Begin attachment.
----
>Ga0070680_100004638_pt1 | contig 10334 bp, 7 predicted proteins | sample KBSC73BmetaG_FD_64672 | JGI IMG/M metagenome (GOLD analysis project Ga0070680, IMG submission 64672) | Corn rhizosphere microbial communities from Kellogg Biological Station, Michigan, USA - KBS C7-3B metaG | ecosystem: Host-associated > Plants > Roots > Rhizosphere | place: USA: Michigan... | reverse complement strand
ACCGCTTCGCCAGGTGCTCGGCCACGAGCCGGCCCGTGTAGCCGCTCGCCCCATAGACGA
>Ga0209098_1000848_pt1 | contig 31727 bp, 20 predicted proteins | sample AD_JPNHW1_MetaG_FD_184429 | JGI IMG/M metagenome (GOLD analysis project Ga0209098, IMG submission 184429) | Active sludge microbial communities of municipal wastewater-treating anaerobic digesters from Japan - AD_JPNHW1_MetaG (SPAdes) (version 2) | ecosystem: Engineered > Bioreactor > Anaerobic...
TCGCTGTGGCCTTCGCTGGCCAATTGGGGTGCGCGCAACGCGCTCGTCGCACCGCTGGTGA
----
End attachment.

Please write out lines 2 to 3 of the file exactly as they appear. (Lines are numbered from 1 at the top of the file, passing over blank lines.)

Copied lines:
ACCGCTTCGCCAGGTGCTCGGCCACGAGCCGGCCCGTGTAGCCGCTCGCCCCATAGACGA
>Ga0209098_1000848_pt1 | contig 31727 bp, 20 predicted proteins | sample AD_JPNHW1_MetaG_FD_184429 | JGI IMG/M metagenome (GOLD analysis project Ga0209098, IMG submission 184429) | Active sludge microbial communities of municipal wastewater-treating anaerobic digesters from Japan - AD_JPNHW1_MetaG (SPAdes) (version 2) | ecosystem: Engineered > Bioreactor > Anaerobic...